The weekday hours may prohibit those with day jobs, but the new Ritual Coffee Roasters in Bayview is a far cry from the manic Valencia St. mothership. Ritual barista Pele Aveau was on shift today, and he was appreciative of the relaxed atmosphere at the new location. But perhaps not for long — this weekend Ritual is celebrating the grand opening of their Bayview café with three baristas on shift to keep up with the anticipated demand. (Phil Anacker, the green bean buyer and co-owner of the excellent Flying Goat Coffee, also paid a visit while I was here — there were some interesting discussions about The Goat’s plans to open up shop in downtown Napa plus some dirt dishing on last week’s SCAA conference.)
You’ll have to forage your way through the jungles of the new Flora Grubb Gardens to find this outlet. Tucked in the back of a hangar-like structure with a tall ceiling, past the shovels and books on tree care, you’ll find a Ritual flag and an unmistakable cherry red, three-group FB/70 La Marzocco (imported from their Valencia location). There are just three stools to sit on at the edge of the small bar, so seating is tight.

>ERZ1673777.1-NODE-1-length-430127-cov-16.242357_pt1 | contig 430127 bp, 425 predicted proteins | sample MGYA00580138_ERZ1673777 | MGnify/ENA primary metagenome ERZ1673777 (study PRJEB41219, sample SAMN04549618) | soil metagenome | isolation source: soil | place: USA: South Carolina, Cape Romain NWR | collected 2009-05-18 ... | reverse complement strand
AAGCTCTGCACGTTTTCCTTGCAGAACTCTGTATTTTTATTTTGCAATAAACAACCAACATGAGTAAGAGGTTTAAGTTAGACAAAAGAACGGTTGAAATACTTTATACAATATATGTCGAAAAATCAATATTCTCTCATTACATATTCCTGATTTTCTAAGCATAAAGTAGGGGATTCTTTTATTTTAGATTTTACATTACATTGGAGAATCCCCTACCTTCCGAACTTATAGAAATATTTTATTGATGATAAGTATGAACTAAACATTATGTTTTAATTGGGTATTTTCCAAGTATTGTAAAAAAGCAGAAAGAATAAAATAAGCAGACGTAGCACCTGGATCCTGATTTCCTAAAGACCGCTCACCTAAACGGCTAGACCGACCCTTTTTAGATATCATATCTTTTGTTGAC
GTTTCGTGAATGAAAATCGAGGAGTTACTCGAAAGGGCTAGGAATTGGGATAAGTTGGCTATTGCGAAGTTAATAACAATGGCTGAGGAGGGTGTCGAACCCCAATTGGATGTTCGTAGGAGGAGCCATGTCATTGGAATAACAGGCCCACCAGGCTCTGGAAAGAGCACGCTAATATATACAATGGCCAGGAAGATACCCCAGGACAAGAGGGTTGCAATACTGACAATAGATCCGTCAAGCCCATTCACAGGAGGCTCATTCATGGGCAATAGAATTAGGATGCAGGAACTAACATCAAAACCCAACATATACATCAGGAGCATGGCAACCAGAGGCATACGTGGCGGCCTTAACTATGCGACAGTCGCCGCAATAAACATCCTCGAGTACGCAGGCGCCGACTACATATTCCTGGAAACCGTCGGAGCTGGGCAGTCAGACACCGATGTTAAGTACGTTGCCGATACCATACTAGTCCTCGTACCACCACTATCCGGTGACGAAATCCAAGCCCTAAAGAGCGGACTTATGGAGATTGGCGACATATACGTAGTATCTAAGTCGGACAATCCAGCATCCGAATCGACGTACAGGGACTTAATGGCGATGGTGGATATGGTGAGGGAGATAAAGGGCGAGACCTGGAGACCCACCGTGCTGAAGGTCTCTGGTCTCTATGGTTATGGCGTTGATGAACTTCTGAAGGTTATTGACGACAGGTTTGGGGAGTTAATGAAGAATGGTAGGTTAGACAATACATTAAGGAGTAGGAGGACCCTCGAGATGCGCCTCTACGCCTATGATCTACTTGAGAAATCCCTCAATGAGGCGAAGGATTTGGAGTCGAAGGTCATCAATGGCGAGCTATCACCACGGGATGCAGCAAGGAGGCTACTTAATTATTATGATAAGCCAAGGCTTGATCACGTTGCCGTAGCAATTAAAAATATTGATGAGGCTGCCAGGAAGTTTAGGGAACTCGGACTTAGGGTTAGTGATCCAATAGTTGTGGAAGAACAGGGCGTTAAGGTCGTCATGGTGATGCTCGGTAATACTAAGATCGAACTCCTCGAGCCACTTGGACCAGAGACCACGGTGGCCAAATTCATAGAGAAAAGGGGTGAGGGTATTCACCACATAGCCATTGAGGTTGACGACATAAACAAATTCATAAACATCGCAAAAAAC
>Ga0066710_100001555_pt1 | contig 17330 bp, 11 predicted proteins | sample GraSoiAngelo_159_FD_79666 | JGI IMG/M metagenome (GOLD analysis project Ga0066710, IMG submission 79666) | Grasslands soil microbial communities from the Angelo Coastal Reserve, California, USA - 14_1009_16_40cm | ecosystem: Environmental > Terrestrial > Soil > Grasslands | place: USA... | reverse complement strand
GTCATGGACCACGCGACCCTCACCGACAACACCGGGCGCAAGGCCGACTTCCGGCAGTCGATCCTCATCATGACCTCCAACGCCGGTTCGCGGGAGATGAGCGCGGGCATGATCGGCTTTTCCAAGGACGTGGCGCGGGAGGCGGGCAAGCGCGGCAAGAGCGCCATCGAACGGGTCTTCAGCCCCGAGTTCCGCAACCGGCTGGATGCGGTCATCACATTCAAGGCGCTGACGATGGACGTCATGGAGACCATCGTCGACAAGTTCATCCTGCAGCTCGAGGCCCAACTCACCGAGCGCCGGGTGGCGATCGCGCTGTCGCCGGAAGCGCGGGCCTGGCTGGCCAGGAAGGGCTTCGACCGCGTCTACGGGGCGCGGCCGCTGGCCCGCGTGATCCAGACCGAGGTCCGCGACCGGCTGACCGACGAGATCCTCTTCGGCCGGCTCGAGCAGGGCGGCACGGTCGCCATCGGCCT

They pull single espresso shots here as well as the usual doubles ($2), and the resulting shot is dense, potent, and comes with a moderate layer of darker brown, textured crema. Served in black Nuova Point cups. Flavorwise, it has a mixture of both a harsher spice edge mixed with a syrupy sweetness — making for a more complex cup.